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Sloppy certificate authorities put on notice

Nov 08, 20114 mins
Application SecurityAuthenticationData and Information Security

In the wake of GlobalSign, Comodo, and DigiNotar attacks, Microsoft, Mozilla, and Opera revoke untrustworthy certs

Microsoft has taken the unusually bold step of revoking the Windows Root Certificate Program’s trust in a specific certification authority (CA), and the same CA is being blacklisted by browser makers Mozilla and Opera. These moves are not a reactionary maneuver to a malicious compromise, as seen with GlobalSign, Comodo, and DigiNotar. Rather, they’re the result of the CA, Digicert Sdn Bhd (Digicert Malaysia), having violated several key best practices. The decisions of Microsoft, Mozilla, and Opera — with more vendors likely to follow — should send a clear warning that the industry is becoming less tolerant of shoddy digital-certificate security, particularly in light of recent hacks.

In the case of Microsoft (my full-time employer), this means that Windows will no longer vouch for the CA as being trusted. Windows will not reflexively have the CA prepopulated or placed on demand in its Trusted Certificate Authorities container. If a user receives a digital certificate signed by Digicert, his or her application will probably display at least a digital certificate error and refuse to instantly accept it as trusted. Depending on the application, users may have the option to ignore the warning and proceed.

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According to Jerry Bryant, group manager of Microsoft’s Trusthworthy Computing branch, Digicert Malaysia — subordinated under Entrust and Verizon (GTE CyberTrust) — was found to have violated several key digital certificate best practices. Among them, the CA issued certificates with weak 512-bit keys, without appropriate usage extensions, and without appropriate revocation information.

In today’s world, 512-bit keys are considered extremely short and easily crackable. For public key cryptography keys, standard key sizes is 1,024 bits or bigger. Many companies, including Microsoft, now recommend 2,048-bit keys as the bare minimum. Smaller key sizes are acceptable and expected with certain digital certificate algorithms, such as Elliptical Curve Cryptography (ECC). The Digicert Sdn Bhd keys were probably RSA keys, which are traditionally used more often in public digital certificates.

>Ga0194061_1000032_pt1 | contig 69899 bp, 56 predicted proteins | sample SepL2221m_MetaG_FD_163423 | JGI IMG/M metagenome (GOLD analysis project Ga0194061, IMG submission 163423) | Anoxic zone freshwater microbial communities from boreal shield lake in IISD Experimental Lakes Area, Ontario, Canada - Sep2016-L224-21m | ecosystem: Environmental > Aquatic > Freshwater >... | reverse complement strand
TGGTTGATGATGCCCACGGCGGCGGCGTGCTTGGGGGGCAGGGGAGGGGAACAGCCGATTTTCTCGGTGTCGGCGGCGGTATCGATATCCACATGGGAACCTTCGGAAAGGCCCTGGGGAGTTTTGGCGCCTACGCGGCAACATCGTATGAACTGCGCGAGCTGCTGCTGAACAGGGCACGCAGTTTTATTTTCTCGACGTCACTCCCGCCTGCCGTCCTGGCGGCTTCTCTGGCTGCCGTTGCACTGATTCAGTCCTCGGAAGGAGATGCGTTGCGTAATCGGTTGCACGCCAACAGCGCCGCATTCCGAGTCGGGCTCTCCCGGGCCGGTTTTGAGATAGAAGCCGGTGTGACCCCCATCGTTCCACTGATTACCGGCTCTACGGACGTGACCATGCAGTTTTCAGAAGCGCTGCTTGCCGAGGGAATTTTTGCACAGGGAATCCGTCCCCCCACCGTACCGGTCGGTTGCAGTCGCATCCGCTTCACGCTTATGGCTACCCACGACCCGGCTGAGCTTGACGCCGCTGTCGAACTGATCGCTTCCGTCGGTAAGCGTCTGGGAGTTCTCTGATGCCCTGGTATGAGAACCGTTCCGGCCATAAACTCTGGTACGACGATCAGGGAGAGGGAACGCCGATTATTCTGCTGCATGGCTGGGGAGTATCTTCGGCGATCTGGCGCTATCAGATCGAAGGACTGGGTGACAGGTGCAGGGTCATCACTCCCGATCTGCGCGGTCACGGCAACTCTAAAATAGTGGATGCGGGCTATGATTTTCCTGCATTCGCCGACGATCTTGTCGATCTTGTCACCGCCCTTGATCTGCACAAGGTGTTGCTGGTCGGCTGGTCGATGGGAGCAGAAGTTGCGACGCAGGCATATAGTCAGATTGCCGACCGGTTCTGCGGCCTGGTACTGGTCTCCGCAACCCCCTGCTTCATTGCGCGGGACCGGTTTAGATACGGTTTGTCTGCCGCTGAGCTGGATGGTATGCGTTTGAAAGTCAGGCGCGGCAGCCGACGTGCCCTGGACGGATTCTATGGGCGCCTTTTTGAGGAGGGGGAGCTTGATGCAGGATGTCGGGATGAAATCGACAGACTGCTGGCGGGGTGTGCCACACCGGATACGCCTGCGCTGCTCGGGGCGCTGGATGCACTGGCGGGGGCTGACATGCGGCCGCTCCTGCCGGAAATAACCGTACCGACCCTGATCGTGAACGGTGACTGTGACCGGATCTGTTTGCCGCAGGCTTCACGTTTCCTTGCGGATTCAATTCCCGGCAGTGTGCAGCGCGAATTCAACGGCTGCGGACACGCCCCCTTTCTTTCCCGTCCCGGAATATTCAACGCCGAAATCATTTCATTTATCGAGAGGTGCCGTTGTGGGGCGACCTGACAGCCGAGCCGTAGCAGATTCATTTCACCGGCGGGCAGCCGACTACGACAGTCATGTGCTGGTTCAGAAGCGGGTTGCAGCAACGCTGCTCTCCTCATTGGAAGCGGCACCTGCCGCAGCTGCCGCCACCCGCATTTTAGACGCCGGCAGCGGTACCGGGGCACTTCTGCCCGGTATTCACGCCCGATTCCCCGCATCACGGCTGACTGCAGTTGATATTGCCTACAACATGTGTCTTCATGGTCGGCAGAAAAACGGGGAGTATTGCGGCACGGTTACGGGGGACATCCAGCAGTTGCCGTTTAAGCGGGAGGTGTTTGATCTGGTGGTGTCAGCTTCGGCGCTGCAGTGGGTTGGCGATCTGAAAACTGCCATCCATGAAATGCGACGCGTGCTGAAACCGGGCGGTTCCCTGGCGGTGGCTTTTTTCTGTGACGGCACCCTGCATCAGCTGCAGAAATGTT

Usage extensions are part of the digital certificate X.509 PKI standard governing digital certificates, indicating uses for an issued digital certificate. For example, usage extensions might specify which DNS domains the certificate is valid for, whether or not it can be used to sign other CA digital certificates, and whether or not it can be used for encryption or code signing. Without designated extensions, a digital certificate might be used for unintended expanded purposes. Public CAs should always issue digital certificates with defined extensions.

Lack of revocation information means that the issued digital certificates cannot be verified back to the issuing authority (and/or its parents) to check whether it is valid and has not been revoked. Revocation information, often a HTTP link, allows users and applications to verify whether a certificate is still considered valid. Whether a consumer checks the revocation information is often optional, but as the industry puts greater reliance on public PKI, revocation information is becoming a more important requirement.

Microsoft’s removal of Digicert from its Root Certificate program marks a rare event, especially given that the CA was not maliciously compromised. All public CAs are expected to follow best practices — and usually do.

Clearly, this is Microsoft’s warning to other CAs that poor certificate issuing practices will not be tolerated. There are many other CAs that do not include revocation information or don’t appropriately restrain their issued certificates using extensions. Just check the ones located in your certificate store database on your computer. It’s likely you’ll see a few missing the same items. You can bet those CAs are paying closer attention now.

This story, “Sloppy certificate authorities put on notice,” was originally published at Keep up on the latest developments in network security and read more of Roger Grimes’s Security Adviser blog at For the latest business technology news, follow on Twitter.


Roger A. Grimes is a contributing editor. Roger holds more than 40 computer certifications and has authored ten books on computer security. He has been fighting malware and malicious hackers since 1987, beginning with disassembling early DOS viruses. He specializes in protecting host computers from hackers and malware, and consults to companies from the Fortune 100 to small businesses. A frequent industry speaker and educator, Roger currently works for KnowBe4 as the Data-Driven Defense Evangelist and is the author of Cryptography Apocalypse.

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